COLLEGE PARK — The calls came from the Gossett Football Team House balcony overlooking the field during Maryland's pro day. Below, on the turf of Maryland Stadium, former Terps star Yannick Ngakoue bent at the waist with his hands on his knees, sweat dripping off his face.
"Come on, big dog," the voice exhorted. "Mind over matter. Go get it."
Ngakoue, along with fellow defensive linemen Quinton Jefferson and Keith Bowers, was in the middle of a series of fast-paced agility drills being run by scouts from the Philadelphia Eagles and Tennessee Titans who barked at them and demanded they do each drill faster and better.
Ngakoue had already solidified his status as a draft prospect at the NFL Scouting Combine in Indianapolis. But here in College Park, he was trying to "put the icing on the cake" and prove himself again.
"I didn't expect that," Ngakoue said. "But I like it. I like stepping up to the challenge, getting a little adversity, showing coaches my toughness and my heart."
Scouts from 27 NFL teams held stopwatches and notepads while they watched 11 former Terps go through a battery of workouts, from the defensive linemen's agility to drills to Brad Craddock's kicking. Some players, like Ngakoue and defensive back Sean Davis, are known commodities after their performances last season and at the combine.
But for others, such as running back Brandon Ross, offensive lineman Andrew Zeller and linebacker Avery Thompson, Wednesday afternoon was the biggest stage they will have this spring to impress NFL scouts. And still two more — Bowers and wide receiver Daniel Adams — last played for Maryland in 2014 and were trying to get noticed.
"It's like a dream come true," Davis said. "I always dreamed about this. I'm finally in the midst of it, and it's finally hitting me."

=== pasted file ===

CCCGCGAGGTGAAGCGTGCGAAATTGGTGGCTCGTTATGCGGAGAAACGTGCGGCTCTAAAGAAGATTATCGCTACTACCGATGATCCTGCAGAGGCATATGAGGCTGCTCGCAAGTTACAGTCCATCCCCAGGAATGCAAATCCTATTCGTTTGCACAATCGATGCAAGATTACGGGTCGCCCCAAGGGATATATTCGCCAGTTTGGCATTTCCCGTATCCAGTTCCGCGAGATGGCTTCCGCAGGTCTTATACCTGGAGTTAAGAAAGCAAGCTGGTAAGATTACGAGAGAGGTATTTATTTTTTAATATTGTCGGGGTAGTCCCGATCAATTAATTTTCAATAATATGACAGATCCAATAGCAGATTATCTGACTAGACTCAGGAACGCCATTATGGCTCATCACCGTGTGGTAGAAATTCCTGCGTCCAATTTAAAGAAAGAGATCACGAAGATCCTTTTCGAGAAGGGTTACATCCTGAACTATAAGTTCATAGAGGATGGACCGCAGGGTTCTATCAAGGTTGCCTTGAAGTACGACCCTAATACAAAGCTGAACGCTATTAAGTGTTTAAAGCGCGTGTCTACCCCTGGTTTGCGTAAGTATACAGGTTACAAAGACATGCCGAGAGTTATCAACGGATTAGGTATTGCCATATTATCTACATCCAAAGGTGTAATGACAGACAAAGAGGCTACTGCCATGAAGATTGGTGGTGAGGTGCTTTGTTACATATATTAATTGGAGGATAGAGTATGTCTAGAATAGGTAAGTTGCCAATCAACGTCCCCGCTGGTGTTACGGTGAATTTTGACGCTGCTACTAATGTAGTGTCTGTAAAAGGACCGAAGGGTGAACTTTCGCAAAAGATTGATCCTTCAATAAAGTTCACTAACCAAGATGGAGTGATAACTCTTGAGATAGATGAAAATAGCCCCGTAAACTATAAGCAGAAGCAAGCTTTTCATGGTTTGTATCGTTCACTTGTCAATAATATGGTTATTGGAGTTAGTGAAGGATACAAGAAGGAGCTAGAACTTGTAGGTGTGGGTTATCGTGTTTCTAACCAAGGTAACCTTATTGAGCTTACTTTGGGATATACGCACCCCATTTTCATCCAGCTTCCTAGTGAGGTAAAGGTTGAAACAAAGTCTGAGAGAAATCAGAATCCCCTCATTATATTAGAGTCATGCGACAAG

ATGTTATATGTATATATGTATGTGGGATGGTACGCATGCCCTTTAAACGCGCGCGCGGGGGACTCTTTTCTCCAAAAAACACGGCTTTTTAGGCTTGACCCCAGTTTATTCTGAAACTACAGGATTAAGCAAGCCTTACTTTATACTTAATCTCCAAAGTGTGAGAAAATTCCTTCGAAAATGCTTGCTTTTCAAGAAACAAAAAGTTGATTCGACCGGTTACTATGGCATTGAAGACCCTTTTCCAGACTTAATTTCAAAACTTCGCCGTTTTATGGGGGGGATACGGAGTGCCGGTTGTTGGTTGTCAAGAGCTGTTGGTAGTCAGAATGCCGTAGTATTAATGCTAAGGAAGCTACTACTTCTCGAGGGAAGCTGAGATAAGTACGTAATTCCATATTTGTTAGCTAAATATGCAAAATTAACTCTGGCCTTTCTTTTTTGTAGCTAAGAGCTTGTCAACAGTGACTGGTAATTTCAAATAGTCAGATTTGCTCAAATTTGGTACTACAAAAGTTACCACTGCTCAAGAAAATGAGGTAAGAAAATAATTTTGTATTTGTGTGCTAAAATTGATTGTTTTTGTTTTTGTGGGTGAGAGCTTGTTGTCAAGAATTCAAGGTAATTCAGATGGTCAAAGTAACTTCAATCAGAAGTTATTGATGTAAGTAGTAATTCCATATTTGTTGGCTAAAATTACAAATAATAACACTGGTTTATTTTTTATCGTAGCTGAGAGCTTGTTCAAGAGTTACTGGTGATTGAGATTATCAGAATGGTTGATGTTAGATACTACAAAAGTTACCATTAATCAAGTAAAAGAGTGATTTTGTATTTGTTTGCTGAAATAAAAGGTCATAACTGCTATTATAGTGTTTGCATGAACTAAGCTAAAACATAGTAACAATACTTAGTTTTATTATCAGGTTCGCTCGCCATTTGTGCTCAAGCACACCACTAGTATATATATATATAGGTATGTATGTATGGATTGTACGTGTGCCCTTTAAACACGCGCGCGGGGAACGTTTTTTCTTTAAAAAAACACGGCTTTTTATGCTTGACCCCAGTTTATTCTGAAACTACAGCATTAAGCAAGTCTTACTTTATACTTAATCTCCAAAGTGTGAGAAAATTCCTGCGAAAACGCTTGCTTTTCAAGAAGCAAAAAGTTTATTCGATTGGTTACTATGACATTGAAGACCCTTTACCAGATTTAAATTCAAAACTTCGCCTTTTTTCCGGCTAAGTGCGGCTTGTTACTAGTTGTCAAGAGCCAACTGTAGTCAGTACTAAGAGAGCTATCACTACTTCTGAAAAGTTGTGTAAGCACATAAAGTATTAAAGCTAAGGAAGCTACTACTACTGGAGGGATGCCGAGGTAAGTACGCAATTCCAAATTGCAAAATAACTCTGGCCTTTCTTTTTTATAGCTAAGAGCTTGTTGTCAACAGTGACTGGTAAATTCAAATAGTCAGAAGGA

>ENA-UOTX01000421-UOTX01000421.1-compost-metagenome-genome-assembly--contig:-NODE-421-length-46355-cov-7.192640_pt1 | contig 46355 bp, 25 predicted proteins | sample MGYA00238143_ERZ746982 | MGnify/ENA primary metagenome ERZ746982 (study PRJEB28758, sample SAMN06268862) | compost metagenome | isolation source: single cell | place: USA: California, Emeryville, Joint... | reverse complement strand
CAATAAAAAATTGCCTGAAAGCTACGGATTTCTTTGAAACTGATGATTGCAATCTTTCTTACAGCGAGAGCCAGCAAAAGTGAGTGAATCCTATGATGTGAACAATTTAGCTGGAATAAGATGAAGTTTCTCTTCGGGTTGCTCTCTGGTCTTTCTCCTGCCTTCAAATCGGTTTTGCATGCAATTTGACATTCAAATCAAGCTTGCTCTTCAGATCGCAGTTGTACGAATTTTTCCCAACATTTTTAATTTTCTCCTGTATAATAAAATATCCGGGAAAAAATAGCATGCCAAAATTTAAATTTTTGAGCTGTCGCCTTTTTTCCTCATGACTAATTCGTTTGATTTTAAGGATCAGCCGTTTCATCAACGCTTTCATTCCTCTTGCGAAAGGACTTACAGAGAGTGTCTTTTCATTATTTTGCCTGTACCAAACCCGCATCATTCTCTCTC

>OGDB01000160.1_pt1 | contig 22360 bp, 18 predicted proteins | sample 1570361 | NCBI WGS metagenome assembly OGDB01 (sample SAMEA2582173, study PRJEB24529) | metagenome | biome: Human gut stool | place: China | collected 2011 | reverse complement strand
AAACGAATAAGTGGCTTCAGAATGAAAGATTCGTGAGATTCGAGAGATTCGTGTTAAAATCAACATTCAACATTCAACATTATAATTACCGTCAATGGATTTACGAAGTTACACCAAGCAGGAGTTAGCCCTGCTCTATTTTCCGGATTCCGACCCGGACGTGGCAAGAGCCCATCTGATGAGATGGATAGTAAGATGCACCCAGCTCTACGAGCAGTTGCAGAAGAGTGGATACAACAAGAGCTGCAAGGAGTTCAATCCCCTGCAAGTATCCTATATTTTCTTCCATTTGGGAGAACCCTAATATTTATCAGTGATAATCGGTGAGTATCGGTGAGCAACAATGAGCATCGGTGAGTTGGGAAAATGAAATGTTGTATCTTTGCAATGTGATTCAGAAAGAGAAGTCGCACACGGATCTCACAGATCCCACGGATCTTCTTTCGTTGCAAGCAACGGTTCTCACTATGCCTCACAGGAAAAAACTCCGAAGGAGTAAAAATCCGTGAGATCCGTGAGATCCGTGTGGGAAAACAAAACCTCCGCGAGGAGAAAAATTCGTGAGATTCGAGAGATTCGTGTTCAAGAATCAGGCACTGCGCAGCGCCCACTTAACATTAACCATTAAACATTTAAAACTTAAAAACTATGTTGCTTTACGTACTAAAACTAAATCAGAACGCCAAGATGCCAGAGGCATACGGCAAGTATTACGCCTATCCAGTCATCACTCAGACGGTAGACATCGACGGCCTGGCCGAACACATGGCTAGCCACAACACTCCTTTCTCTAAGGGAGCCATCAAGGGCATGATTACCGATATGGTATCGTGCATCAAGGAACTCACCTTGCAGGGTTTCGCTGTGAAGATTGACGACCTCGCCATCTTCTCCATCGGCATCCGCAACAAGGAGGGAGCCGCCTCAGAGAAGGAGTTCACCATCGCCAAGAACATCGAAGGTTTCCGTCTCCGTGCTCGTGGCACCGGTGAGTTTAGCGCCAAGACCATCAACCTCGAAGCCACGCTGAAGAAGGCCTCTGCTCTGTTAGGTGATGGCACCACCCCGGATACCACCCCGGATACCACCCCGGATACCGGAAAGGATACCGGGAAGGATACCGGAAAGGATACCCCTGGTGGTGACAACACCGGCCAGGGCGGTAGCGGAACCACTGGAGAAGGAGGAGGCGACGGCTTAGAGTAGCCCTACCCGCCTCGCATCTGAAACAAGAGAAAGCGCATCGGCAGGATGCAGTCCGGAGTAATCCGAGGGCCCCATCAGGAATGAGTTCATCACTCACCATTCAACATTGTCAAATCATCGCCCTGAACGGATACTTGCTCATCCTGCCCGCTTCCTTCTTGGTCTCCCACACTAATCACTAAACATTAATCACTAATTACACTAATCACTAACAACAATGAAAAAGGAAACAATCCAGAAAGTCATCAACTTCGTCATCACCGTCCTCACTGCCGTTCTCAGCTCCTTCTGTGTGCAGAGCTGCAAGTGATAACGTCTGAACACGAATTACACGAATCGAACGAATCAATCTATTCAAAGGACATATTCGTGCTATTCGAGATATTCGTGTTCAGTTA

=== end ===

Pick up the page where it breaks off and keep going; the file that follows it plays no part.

Defensive backs A.J. Hendy and Anthony Nixon rounded out the 11 former Terps participating in workouts Wednesday.
Zeller, who started 12 games for Maryland at right guard last fall, said he plans to attend a local workout with the Baltimore Ravens on Friday, and he felt that his performance in his drills surprised some of the scouts in attendance. And even though it's unlikely Zeller will ever need to sprint 40 yards in a straight line in a game situation, he knew that in order to catch the eye of a team, he needed to display athleticism.
"It's just part of the process," Zeller said. "You have to embrace this part because if you don't put up good numbers, you're not going to get a chance to play at the next level because besides film, that's the only comparable and measurable that they have to compare you to other athletes that you weren't able to go against or play beside. I think it's a huge part of the process and you have to embrace it. You can't overlook this process at all."
Watching all of this was former Maryland star wide receiver Stefon Diggs. Despite solid workouts and production during his three years in college, concerns about durability helped Diggs last until the fifth round of last year's NFL draft when the Minnesota Vikings plucked him with the 146th overall pick. In the fall, he became one of the league's top rookie receivers.
His presence showed the Terps was another reminder of what they were working toward.
"Seeing him gave me a little boost that he came back, amped me up a little bit," Davis said.
For Ngakoue, pro day was another landmark on his march toward the draft. He realized he had a legitimate shot at playing in the NFL after he earned All-Big Ten honors after his sophomore season, and he followed it up by setting the program's single-season sack record last fall. A few days after the season ended, Ngakoue announced he planned to enter the draft.
A month from now, he expects to get a call telling him where his pro career will begin. But Wednesday, it was about being on the field in College Park with his former teammates again.
"It's been pretty good because those are guys I came in with, some of those guys are definitely older than me, and they just took me under their wing when I first got here," Ngakoue said. "So it's just a blessing to grind with them and just compete with them one last time in [Maryland] Stadium."